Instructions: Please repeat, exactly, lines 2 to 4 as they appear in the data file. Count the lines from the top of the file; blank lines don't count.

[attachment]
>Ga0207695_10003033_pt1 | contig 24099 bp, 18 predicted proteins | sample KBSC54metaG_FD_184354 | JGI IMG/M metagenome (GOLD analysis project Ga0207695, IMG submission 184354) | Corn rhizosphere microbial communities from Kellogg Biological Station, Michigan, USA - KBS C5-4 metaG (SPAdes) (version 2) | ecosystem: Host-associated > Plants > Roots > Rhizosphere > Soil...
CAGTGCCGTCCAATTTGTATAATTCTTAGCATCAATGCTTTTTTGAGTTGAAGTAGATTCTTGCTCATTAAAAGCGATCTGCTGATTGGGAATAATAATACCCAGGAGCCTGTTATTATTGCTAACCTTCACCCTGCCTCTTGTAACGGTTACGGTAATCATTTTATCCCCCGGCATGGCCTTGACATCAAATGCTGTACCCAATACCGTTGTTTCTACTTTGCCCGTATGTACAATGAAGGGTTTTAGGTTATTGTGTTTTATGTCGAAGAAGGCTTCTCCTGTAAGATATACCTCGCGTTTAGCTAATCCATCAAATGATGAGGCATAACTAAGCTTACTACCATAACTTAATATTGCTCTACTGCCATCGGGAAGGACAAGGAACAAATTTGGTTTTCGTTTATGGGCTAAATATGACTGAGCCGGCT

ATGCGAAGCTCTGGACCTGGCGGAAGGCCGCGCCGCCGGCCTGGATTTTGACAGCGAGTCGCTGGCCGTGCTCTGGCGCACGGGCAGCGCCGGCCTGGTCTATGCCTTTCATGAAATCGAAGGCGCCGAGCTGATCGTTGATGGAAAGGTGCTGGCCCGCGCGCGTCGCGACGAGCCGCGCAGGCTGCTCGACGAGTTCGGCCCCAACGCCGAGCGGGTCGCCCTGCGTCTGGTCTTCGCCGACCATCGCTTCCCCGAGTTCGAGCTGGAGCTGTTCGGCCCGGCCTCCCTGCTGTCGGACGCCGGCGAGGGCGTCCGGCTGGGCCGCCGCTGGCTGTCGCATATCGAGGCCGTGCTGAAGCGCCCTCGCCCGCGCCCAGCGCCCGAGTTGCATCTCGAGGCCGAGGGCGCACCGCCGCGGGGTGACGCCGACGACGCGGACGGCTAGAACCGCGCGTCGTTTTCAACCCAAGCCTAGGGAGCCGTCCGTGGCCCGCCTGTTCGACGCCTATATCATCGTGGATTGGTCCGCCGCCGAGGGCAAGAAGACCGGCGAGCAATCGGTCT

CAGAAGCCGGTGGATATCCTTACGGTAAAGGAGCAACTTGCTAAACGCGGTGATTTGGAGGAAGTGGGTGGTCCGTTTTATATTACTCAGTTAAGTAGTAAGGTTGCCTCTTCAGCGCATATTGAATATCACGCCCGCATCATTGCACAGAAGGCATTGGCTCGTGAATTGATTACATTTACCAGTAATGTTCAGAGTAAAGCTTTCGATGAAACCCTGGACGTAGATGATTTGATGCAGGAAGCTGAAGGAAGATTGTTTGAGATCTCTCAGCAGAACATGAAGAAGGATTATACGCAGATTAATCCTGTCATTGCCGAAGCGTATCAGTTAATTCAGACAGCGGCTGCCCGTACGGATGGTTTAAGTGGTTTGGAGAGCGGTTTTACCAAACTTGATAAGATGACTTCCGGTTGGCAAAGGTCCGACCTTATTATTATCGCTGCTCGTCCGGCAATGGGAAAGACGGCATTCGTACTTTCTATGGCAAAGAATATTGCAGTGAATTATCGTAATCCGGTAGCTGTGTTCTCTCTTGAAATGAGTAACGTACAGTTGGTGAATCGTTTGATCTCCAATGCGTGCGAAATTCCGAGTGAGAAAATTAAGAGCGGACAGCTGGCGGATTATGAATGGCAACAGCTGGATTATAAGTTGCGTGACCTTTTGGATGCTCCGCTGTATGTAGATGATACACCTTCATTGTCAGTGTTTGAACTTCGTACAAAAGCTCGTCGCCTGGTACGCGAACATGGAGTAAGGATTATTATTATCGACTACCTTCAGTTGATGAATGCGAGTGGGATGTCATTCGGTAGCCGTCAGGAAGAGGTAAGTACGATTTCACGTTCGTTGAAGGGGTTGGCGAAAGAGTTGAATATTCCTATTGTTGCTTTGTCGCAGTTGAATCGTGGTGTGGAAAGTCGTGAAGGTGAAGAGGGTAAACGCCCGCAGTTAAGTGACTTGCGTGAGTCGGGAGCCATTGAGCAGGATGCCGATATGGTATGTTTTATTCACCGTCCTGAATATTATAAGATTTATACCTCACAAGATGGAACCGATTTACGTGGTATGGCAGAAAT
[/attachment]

CAGTGCCGTCCAATTTGTATAATTCTTAGCATCAATGCTTTTTTGAGTTGAAGTAGATTCTTGCTCATTAAAAGCGATCTGCTGATTGGGAATAATAATACCCAGGAGCCTGTTATTATTGCTAACCTTCACCCTGCCTCTTGTAACGGTTACGGTAATCATTTTATCCCCCGGCATGGCCTTGACATCAAATGCTGTACCCAATACCGTTGTTTCTACTTTGCCCGTATGTACAATGAAGGGTTTTAGGTTATTGTGTTTTATGTCGAAGAAGGCTTCTCCTGTAAGATATACCTCGCGTTTAGCTAATCCATCAAATGATGAGGCATAACTAAGCTTACTACCATAACTTAATATTGCTCTACTGCCATCGGGAAGGACAAGGAACAAATTTGGTTTTCGTTTATGGGCTAAATATGACTGAGCCGGCT

ATGCGAAGCTCTGGACCTGGCGGAAGGCCGCGCCGCCGGCCTGGATTTTGACAGCGAGTCGCTGGCCGTGCTCTGGCGCACGGGCAGCGCCGGCCTGGTCTATGCCTTTCATGAAATCGAAGGCGCCGAGCTGATCGTTGATGGAAAGGTGCTGGCCCGCGCGCGTCGCGACGAGCCGCGCAGGCTGCTCGACGAGTTCGGCCCCAACGCCGAGCGGGTCGCCCTGCGTCTGGTCTTCGCCGACCATCGCTTCCCCGAGTTCGAGCTGGAGCTGTTCGGCCCGGCCTCCCTGCTGTCGGACGCCGGCGAGGGCGTCCGGCTGGGCCGCCGCTGGCTGTCGCATATCGAGGCCGTGCTGAAGCGCCCTCGCCCGCGCCCAGCGCCCGAGTTGCATCTCGAGGCCGAGGGCGCACCGCCGCGGGGTGACGCCGACGACGCGGACGGCTAGAACCGCGCGTCGTTTTCAACCCAAGCCTAGGGAGCCGTCCGTGGCCCGCCTGTTCGACGCCTATATCATCGTGGATTGGTCCGCCGCCGAGGGCAAGAAGACCGGCGAGCAATCGGTCT

CAGAAGCCGGTGGATATCCTTACGGTAAAGGAGCAACTTGCTAAACGCGGTGATTTGGAGGAAGTGGGTGGTCCGTTTTATATTACTCAGTTAAGTAGTAAGGTTGCCTCTTCAGCGCATATTGAATATCACGCCCGCATCATTGCACAGAAGGCATTGGCTCGTGAATTGATTACATTTACCAGTAATGTTCAGAGTAAAGCTTTCGATGAAACCCTGGACGTAGATGATTTGATGCAGGAAGCTGAAGGAAGATTGTTTGAGATCTCTCAGCAGAACATGAAGAAGGATTATACGCAGATTAATCCTGTCATTGCCGAAGCGTATCAGTTAATTCAGACAGCGGCTGCCCGTACGGATGGTTTAAGTGGTTTGGAGAGCGGTTTTACCAAACTTGATAAGATGACTTCCGGTTGGCAAAGGTCCGACCTTATTATTATCGCTGCTCGTCCGGCAATGGGAAAGACGGCATTCGTACTTTCTATGGCAAAGAATATTGCAGTGAATTATCGTAATCCGGTAGCTGTGTTCTCTCTTGAAATGAGTAACGTACAGTTGGTGAATCGTTTGATCTCCAATGCGTGCGAAATTCCGAGTGAGAAAATTAAGAGCGGACAGCTGGCGGATTATGAATGGCAACAGCTGGATTATAAGTTGCGTGACCTTTTGGATGCTCCGCTGTATGTAGATGATACACCTTCATTGTCAGTGTTTGAACTTCGTACAAAAGCTCGTCGCCTGGTACGCGAACATGGAGTAAGGATTATTATTATCGACTACCTTCAGTTGATGAATGCGAGTGGGATGTCATTCGGTAGCCGTCAGGAAGAGGTAAGTACGATTTCACGTTCGTTGAAGGGGTTGGCGAAAGAGTTGAATATTCCTATTGTTGCTTTGTCGCAGTTGAATCGTGGTGTGGAAAGTCGTGAAGGTGAAGAGGGTAAACGCCCGCAGTTAAGTGACTTGCGTGAGTCGGGAGCCATTGAGCAGGATGCCGATATGGTATGTTTTATTCACCGTCCTGAATATTATAAGATTTATACCTCACAAGATGGAACCGATTTACGTGGTATGGCAGAAAT